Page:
# How to increase warpPerspective Or warpAffine precision?

I would like to transform my images with rotation degree of 0.001 degree, and translate them with 0.0001 pixel in row or column. The problem with this library is that it cannot manage this kind of tiny transformation steps and the result is that the source and transformed images are identical with this tiny transformations!

Is there any way to increase this precision such that I could get correct and different images when I rotate them and translate them by 0.001 degree and 0.0001 pixels respectively ?

One approach is changing the interpolation mask size which is defined by "INTER_BITS" inside imgproc.hpp file and compiling opencv library from scratch, but it could only increase the precision only a little bit.

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1000*cos(0.0001degree)=1000-0.0000002

translation of 0.0001 pixel

If you have a pixel with a value 256 and nearest neighbour is 0 new pixel will be 256(1-0.0001)=255.9744

Have you try with type CV_32F?

My image pixel types are CV_64F not CV_32F, consider the source image is the following: [93.0, 0.0], then translation in column with 0.1 should give me [93.0 - 9.3, 9.3], right? but it gives me the following answer: [84.28125, 8.71875]!

This is the way I create for instance one of my images:

cv::Mat srcImg = (cv::Mat_<double>(3, 3) << 0.0, 0.0, 0.0,
0.0, 256.0, 0.0,
0.0, 0.0, 0.0);

And when I translate in row by 0.1 this is the result:

[0.0, 0.0, 0.0,
0.0, 232.0, 0.0,
0.0, 24.0, 0.0]
Which is wrong!


Ok I understand your problem using this program :

cv::Mat srcImg = (cv::Mat_<double>(3, 3) << 0.0, 0.0, 0.0,
0.0, 256.0, 0.0,
0.0, 0.0, 0.0),dstImg;
cout<< srcImg<<endl;
vector<Point2f> srcTri(3), dstTri(3);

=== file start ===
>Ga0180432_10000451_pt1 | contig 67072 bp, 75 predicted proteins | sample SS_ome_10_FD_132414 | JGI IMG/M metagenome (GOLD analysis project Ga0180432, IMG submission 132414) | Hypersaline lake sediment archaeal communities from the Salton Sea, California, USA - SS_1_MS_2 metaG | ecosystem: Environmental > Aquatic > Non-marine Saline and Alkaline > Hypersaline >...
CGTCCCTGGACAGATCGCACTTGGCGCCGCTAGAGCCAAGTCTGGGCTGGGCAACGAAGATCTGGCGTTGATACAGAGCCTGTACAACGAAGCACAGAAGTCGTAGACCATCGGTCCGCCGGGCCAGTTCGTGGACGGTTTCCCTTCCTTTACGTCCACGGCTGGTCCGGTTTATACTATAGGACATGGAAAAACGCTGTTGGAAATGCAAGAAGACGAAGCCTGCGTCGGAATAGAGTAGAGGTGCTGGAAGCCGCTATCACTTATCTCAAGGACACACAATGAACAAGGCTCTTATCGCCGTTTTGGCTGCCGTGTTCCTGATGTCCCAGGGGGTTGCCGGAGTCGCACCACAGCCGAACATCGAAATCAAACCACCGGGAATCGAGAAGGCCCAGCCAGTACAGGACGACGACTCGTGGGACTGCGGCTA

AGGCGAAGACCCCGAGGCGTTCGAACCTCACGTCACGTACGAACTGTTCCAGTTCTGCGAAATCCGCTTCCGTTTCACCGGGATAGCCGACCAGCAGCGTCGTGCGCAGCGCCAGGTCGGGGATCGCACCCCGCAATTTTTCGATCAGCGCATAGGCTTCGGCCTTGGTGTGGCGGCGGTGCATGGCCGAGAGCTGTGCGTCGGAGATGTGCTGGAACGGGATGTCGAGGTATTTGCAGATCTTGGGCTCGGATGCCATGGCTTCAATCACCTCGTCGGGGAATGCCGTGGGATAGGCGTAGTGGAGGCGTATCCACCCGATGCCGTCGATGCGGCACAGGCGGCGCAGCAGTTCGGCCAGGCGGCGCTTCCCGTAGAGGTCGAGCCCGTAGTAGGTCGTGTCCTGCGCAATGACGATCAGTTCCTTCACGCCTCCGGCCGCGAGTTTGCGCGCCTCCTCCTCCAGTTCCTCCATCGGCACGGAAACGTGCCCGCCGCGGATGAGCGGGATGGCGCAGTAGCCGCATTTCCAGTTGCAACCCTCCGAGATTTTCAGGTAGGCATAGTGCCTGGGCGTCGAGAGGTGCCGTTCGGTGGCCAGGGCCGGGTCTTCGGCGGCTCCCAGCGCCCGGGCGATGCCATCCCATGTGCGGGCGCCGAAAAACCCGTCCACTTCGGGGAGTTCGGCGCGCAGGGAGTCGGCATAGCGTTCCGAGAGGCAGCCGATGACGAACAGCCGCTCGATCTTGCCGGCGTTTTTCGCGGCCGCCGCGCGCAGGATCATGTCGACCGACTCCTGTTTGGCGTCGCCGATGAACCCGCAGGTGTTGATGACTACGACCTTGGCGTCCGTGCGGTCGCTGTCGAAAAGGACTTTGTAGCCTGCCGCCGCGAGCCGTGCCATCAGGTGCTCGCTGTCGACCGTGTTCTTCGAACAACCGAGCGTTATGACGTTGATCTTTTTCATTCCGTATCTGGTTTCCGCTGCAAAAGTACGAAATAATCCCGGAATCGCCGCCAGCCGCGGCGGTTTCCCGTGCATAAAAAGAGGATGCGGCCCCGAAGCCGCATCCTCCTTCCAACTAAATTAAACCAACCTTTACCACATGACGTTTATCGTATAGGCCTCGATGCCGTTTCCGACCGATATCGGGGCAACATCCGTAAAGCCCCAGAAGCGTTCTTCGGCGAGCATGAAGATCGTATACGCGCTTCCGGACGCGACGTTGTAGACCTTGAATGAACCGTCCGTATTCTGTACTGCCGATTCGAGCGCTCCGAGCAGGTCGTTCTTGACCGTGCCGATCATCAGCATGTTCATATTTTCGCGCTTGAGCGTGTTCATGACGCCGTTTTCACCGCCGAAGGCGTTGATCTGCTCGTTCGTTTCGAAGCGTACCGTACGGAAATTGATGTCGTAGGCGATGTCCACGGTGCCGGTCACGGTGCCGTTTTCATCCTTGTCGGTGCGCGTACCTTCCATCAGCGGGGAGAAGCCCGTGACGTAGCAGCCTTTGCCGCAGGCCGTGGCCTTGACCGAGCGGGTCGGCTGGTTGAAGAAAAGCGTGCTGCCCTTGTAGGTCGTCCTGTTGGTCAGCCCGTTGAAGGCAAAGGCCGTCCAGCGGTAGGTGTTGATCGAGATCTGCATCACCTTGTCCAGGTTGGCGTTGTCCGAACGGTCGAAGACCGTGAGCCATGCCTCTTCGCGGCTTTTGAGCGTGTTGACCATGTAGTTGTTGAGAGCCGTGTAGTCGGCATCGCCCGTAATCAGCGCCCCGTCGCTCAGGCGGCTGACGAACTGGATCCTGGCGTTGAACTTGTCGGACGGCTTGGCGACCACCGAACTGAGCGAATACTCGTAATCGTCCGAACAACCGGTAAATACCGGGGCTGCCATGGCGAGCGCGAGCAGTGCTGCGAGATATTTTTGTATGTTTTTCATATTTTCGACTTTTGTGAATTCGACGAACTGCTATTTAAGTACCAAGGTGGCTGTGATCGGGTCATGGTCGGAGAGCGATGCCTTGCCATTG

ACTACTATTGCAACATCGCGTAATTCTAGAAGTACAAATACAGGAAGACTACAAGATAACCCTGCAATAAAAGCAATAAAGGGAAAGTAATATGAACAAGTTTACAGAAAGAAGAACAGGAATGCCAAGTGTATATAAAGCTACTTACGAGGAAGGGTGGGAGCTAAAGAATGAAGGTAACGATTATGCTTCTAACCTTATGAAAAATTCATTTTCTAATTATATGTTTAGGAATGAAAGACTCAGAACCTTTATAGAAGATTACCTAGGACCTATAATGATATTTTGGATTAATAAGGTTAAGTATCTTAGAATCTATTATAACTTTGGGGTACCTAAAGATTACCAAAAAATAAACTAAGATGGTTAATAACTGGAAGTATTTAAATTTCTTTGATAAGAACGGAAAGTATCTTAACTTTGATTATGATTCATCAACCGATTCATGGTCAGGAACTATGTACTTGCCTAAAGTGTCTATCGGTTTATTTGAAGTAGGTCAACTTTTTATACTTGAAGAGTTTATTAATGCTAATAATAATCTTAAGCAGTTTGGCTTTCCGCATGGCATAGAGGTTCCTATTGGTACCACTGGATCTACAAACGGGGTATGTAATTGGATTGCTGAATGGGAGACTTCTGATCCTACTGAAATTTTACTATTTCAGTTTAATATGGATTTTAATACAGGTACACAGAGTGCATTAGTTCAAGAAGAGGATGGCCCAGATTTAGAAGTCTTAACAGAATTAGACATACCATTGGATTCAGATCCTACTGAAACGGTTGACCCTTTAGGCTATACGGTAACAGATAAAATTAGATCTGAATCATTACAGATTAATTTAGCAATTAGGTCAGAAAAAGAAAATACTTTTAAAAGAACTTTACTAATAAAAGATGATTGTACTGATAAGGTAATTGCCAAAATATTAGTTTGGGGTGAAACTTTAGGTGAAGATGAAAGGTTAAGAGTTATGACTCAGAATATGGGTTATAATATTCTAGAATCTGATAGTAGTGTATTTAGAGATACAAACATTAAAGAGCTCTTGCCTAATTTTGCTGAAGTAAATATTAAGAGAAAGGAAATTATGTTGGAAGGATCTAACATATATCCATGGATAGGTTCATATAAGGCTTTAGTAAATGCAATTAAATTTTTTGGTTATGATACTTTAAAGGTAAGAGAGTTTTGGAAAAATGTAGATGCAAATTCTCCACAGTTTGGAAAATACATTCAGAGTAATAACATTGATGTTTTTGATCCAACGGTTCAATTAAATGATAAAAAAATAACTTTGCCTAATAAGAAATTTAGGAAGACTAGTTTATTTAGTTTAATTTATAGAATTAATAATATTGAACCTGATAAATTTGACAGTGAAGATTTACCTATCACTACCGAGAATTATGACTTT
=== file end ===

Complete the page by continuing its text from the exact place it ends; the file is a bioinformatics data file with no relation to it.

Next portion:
srcTri = Point2f(0,0);
srcTri = Point2f(1, 0);
srcTri = Point2f(1, 1);
for (int i = 0; i <= 10; i++)
{
float dx=0.01*i;
dstTri = Point2f(0+dx, 0);
dstTri = Point2f(1+dx, 0);
dstTri = Point2f(1+dx, 1);

cv::Mat affinite = getAffineTransform(srcTri, dstTri);
//cout<<affinite<<"\n";
warpAffine(srcImg, dstImg, affinite, Size(5,5), INTER_LINEAR);
cout<< dx<<" -> "<<dstImg.row(1)<<endl;
}


results are :

[0, 0, 0;
0, 256, 0;
0, 0, 0]
0 -> [0, 256, 0, 0, 0]
0.01 -> [0, 256, 0, 0, 0]
0.02 -> [0, 248, 8, 0, 0]
0.03 -> [0, 248, 8, 0, 0]
0.04 -> [0, 248, 8, 0, 0]
0.05 -> [0, 240, 16, 0, 0]
0.06 -> [0, 240, 16, 0, 0]
0.07 -> [0, 240, 16, 0, 0]
0.08 -> [0, 232, 24, 0, 0]
0.09 -> [0, 232, 24, 0, 0]
0.1 -> [0, 232, 24, 0, 0]


You see. Then, What do you think to do as a solution for this kind of problem? and knowing that these small images are only for test, my real images are quite large.

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My answer : it is not possible. I tried remap but problem is same...

Only a pull request can solve this problem (rewrite code) I think problem is INTER_BITS I'm not sure)

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It is INTER_BITS and changing it to maximum 10 (higher than 10 the compiling crashes due to exception error) increase the accuracy only a little bit. OpenCV uses look up tables for the interpolation where possible. And there's quite a bit of rounding involved.

If you're translating by 1/10,000th of a pixel, you aren't doing image processing, you're doing math. You should use the math functions. I would write a little function that takes the coordinates you want for each pixel and does linear interpolation using doubles all the way through. It's simple enough. Slow, but it'll work.

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The problem is that I would like to do it not only for translation but also for rotation and scaling (with respect to image center) and it would make it problematic to handle all of these transformations. Also, my images are large enough which if I transform them by looping pixel by pixel it would take a long time.

As long as your scaling isn't too much (such that one pixel would contain more than 4) you can do all of these with the same function I described.

It will be slow no matter what you do to achieve the precision because you're using doubles. The only speedup would be parallelism (which you can do easily on the for loop) and vectorization, which is only 2:1 for doubles at best.

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